Lump-sum payout tax: There are considerable differences between the cantons when it comes to taxes on lump-sum payouts.

Lump-sum payout tax: Seven things you should know long before retirement

You can save taxes throughout your entire working life by paying into your employee benefits insurance and private pension. When you withdraw these amounts on retirement, they are subject to their own special tax: lump-sum payout tax. This varies depending on the canton and the amount of capital involved. An astute strategy can sometimes save a lot of money. The following seven points summarize the key information.

1.    Lump-sum payout tax – a brief definition

Lump-sum payout tax is due when accrued retirement capital from employee benefits insurance and your private pension (the second and third pillars in the Swiss system) is paid out. More precisely, in the case of lump-sum withdrawals of pension capital from your pension fund and vested benefits accounts, as well as the payment of Pillar 3a assets.

As with income and wealth tax, the tax is collected at federal, cantonal, and municipal level. The church receives a share as well.

2.    Tax progression – second and third pillars are added together

Like income tax, lump-sum payout tax is subject to progression in many cantons. All payouts from pillars 2 and 3a are added together. In Zurich, the tax on a withdrawal of CHF 250,000 would be CHF 15,262. Withdrawing twice that amount would incur tax of CHF 42,830. Payments in the same year for spouses or persons in registered partnerships are generally added together as well.

Examples: information as of June 2020; civil status: married; source: Credit Suisse

3.    Cantons – the differences in lump-sum payout tax are enormous

Whether you live in the canton of Zurich, Schwyz, or Zug makes a remarkable difference in the taxation of withdrawn retirement capital. In addition to the cantonal differences, there are variations between municipalities as well. However, these are not quite as pronounced for municipalities within the same canton.

A withdrawal of CHF 250,000 would incur tax of CHF 10,709 in Schwyz, rising to CHF 36,279 for a withdrawal of half a million. In other words, living in Schwyz means saving around CHF 6,500 in tax on a payout of CHF 500,000 of pension capital versus Zurich. At CHF 11,700, the saving in the city of Zug is almost twice that.

Examples: information as of June 2020; civil status: married; source: Credit Suisse

4.    Planning – the earlier, the better

Planning early is essential to optimize the taxes due on the payment of your retirement capital. Ideally, you should be thinking about the "how" as early as 10 to 15 years before retirement, because there are some things that can no longer be changed once you are approaching retirement. The following points explain in more detail why getting your plans in order at an early stage is very much to your advantage.

5.    Staggered withdrawal – taking capital out of your pension fund and Pillar 3a over several years

As clearly shown by our examples in points 4 and 5, there are significant tax benefits to spreading lump-sum payouts from employee benefits insurance and your private pension over several years. This breaks up the tax progression.

However, assets in a Pillar 3a account can only be withdrawn in one go. To keep tax progression as low as possible, it may therefore make sense to open several Pillar 3a accounts. You pay into these while you are employed. When you retire, you do not have to withdraw your assets from all Pillar 3a accounts at the same time. You can stagger the payment of the capital in the accounts over several years.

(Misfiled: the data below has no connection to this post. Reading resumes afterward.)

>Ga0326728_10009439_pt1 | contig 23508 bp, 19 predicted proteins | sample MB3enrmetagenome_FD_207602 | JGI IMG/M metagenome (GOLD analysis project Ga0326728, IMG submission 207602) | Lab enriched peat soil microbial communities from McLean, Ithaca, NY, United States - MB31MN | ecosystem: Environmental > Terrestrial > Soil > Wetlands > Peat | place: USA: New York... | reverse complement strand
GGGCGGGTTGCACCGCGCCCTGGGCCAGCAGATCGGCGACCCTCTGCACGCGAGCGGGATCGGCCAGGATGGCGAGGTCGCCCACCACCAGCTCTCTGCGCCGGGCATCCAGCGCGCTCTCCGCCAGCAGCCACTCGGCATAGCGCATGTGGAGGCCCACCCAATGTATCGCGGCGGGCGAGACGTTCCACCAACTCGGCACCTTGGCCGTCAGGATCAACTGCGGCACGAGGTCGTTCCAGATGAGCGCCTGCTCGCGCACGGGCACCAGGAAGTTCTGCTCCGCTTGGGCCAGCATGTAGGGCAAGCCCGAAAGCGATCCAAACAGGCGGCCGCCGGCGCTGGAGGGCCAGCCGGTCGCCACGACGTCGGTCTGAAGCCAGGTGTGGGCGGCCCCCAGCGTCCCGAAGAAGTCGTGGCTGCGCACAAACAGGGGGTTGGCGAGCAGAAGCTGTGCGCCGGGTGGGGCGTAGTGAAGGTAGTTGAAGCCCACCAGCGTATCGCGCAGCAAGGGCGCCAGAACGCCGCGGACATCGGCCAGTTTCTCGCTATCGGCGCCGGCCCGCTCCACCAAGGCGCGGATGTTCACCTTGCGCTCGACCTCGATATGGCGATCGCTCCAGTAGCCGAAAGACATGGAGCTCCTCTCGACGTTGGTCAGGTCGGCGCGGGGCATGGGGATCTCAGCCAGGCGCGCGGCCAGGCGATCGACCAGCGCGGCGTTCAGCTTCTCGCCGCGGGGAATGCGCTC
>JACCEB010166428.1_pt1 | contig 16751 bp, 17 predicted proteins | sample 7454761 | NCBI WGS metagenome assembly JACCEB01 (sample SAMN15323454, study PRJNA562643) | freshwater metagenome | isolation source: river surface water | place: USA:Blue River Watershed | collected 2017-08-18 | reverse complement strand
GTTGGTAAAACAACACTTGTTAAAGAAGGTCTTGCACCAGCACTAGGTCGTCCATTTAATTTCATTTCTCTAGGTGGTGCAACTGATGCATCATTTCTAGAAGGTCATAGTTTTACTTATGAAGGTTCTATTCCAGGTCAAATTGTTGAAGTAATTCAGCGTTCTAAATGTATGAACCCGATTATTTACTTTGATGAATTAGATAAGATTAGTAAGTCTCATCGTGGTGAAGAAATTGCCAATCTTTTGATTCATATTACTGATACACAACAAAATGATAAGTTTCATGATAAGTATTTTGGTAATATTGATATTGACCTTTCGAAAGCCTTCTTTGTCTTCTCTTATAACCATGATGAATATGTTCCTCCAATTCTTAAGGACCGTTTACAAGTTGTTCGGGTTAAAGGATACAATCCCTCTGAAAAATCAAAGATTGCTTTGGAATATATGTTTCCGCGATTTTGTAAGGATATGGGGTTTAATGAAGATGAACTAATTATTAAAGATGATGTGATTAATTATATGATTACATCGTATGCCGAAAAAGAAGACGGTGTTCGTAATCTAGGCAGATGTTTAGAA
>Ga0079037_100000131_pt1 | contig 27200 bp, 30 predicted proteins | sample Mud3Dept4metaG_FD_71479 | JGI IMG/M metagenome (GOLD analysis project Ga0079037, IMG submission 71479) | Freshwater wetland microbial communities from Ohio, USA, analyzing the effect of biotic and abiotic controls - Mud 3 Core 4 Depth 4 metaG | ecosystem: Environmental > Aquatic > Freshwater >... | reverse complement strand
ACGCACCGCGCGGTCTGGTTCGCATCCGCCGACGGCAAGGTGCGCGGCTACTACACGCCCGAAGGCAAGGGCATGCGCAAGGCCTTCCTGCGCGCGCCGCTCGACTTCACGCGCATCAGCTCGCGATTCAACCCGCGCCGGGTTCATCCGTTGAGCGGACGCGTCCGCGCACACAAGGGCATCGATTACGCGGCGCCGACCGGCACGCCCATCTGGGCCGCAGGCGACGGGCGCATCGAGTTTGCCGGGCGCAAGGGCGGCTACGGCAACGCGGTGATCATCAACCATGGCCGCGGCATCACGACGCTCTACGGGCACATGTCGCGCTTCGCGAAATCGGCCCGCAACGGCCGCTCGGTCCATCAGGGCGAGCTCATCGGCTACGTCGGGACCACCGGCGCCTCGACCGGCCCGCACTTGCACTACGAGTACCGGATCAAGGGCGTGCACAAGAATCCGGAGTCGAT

Some pension funds allow the lump-sum payout to be split up into two tranches by means of partial retirement if you have decided not to draw a pension. Part of the lump sum is paid out when you partially retire, and the remainder of your assets are paid out when you finally stop working. However, the conditions depend on the regulations of your pension fund.

Lump-sum payout tax: Savings through staggered withdrawal

Tax saving thanks to staggered withdrawal

Instead of having the assets from pillars 2 and 3a paid out in the same year, it may be worth spreading the withdrawal over several years. The amount of tax saved in this example is CHF 33,151.

6.    Purchasing pension benefits – save on taxes before lump-sum payout tax becomes payable

If you deal with the issue early enough, you can think about whether purchasing pension benefits makes sense for you. To find out whether this option is available to you, check your pension fund statement. By purchasing benefits, you can save on taxes, as the tax on your lump-sum payout when you retire will be lower than the tax you save on your income during your employment. Please note: There are time limits applicable to this method; for example, purchases may not be paid out as a lump sum in the three years that follow. It is equally important to check the funding ratio of your pension fund before making a purchase.

7.    Changing your domicile – moving to a different municipality or canton

If you are considering relocating before you retire, whether for tax purposes or other reasons, you should plan this carefully in plenty of time before your retirement if you want to benefit from lower taxes in your new home. It is also important to move your place of residence not only for the payout but on a permanent basis. If you return to your old domicile shortly afterward, you will end up having a lengthy conversation with the tax office.

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Tax treatment depends on the individual circumstances of each client and may be subject to change in the future. This material does not contain tax advice of any kind. You should consult with a professional tax advisor as you deem necessary.